Honda Tire Rotation in North Attleboro, MA

tire rotation service for honda vehicles


Tire rotations are important for keeping your Honda performing as it should. Without this critical maintenance task, your tires would wear unevenly, with one or two needing to be replaced ahead of the others. Worse, this uneven tread distribution could cause a loss of handling precision or even make a tire prone to blowout.

Since each wheel has a different role on the car depending on the drivetrain, each also wears down differently. On a front-wheel drive Civic, for example, the front wheels wear faster because they are actually driving the car while the rear wheels roll along freely. On an all-wheel-drive CR-V, on the other hand, all four wheels are responsible for driving the vehicle, albeit at different rates depending on real-time driving conditions. Generally speaking, you should have your tires rotated every 5,000 to 7,000 miles, which is about the same interval that most cars need their oil changed, making it convenient to have those services done in the same visit. Your Balise Honda technician can tell you if your wheels should be rotated more frequently, depending on your driving style and conditions (for example, if you have a demanding stop-and-go commute).


The Importance of Regular Tire Rotations

Tire rotations not only make your vehicle safer to drive, they also increase the life of your tires, giving you more time between the expense of buying a new set. With regular rotations, you’ll experience better traction, less noise while driving, and decreased stress on the drivetrain. To check if your tires have worn excessively, use a tread gauge or a penny. The penny method is easy: just stick the coin into the tire groove with Lincoln’s head upside-down and facing out. If you can see all of his head, the tire is worn and due to be replaced. More practically, pay attention as you’re driving for tell-tale signs: turns and stops will feel more “slippery” and less controlled. Also make sure to check all four tires for obvious uneven wear, foreign objects, or bulges.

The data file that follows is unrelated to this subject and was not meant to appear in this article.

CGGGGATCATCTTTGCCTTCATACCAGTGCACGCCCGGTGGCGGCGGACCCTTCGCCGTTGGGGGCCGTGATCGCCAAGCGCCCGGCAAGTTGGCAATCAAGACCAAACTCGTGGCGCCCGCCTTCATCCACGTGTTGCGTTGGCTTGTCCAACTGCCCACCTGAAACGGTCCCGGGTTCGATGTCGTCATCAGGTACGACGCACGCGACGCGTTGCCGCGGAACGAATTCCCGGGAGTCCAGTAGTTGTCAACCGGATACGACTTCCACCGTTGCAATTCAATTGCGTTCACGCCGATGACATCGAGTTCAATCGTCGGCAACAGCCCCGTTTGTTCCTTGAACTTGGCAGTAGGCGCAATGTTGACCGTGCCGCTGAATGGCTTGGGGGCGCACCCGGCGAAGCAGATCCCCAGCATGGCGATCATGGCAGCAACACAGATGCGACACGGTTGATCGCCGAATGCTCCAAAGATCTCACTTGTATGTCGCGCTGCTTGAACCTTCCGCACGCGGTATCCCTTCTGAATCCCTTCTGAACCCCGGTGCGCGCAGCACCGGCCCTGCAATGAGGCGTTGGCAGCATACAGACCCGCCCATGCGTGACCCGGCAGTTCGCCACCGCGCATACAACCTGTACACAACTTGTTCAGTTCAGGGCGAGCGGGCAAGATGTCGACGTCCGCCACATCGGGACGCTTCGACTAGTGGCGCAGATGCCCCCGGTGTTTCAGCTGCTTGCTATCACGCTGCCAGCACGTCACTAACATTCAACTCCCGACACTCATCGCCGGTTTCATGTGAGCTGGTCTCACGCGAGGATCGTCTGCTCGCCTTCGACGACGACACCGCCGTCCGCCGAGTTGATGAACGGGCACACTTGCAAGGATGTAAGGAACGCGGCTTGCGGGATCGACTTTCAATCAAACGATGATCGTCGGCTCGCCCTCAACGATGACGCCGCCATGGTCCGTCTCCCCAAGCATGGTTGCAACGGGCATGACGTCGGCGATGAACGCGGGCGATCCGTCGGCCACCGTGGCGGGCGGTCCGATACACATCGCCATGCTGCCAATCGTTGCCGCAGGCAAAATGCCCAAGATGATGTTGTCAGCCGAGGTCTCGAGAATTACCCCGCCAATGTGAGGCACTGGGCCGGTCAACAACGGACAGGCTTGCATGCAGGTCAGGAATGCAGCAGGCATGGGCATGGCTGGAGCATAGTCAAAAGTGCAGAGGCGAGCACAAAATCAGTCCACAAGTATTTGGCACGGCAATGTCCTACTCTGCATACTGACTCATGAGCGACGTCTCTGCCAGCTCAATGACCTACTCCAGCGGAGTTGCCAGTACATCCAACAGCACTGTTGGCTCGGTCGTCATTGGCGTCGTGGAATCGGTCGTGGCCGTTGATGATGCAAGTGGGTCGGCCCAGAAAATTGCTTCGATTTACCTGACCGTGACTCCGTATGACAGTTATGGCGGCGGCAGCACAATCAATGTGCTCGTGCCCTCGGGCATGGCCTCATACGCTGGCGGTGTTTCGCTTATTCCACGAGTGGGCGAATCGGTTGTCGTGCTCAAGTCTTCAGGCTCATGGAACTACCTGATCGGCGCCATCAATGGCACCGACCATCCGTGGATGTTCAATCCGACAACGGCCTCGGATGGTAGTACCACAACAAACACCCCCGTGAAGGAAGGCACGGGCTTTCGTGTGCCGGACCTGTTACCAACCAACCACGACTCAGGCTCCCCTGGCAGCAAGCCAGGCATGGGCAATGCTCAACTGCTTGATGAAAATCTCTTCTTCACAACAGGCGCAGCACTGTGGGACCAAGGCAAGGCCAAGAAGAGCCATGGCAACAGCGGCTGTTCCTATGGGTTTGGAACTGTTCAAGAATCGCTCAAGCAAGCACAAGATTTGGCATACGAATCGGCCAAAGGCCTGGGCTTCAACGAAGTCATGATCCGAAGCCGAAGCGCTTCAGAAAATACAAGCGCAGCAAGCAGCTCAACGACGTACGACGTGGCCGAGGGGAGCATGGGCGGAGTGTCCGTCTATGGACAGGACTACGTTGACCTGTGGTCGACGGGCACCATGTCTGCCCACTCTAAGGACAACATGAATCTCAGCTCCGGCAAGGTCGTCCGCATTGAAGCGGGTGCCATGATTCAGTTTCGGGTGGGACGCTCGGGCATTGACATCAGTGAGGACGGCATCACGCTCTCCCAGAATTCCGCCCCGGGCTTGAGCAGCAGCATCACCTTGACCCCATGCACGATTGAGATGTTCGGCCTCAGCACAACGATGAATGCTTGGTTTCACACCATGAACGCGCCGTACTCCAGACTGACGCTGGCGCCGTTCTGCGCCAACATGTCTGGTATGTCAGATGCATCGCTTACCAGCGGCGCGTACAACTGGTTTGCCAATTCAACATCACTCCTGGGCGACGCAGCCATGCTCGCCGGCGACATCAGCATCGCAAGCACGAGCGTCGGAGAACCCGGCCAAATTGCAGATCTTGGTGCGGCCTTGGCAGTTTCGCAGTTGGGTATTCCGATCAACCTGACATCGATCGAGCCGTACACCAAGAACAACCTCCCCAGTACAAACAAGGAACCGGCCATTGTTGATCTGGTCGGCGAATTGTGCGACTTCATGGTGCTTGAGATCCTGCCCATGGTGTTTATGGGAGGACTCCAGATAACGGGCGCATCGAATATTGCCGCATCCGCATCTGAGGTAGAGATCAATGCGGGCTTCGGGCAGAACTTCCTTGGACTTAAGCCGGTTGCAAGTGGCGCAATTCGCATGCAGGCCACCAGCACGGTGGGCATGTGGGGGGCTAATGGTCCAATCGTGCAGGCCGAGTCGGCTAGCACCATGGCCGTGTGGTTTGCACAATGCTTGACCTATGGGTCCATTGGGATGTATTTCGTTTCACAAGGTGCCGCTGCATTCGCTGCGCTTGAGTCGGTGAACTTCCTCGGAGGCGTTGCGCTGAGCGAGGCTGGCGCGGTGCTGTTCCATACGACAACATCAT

Tire Rotation Sequences

Front-wheel drive (FWD) vehicles and rear-wheel drive (RWD) vehicles differ when it comes to which wheels do the most work. Front-wheel drive cars are driven by the front axle, rear-wheel drive cars are propelled by the back axle, and all-wheel drive (AWD) vehicles continuously adjust the distribution based on actual road conditions. This influences the tire rotation pattern because the set of tires doing most of the work will wear down faster than the others. With two-wheel drive vehicles, the front and back sets can simply be swapped. On AWD and four-wheel drive vehicles, a cross pattern will be used instead, where the front right will be crossed diagonally to the back left and the front left will switch with the back right. Our factory-trained technicians will properly perform your Honda’s tire rotations and keep you advised as to when it’s time to consider buying a new set.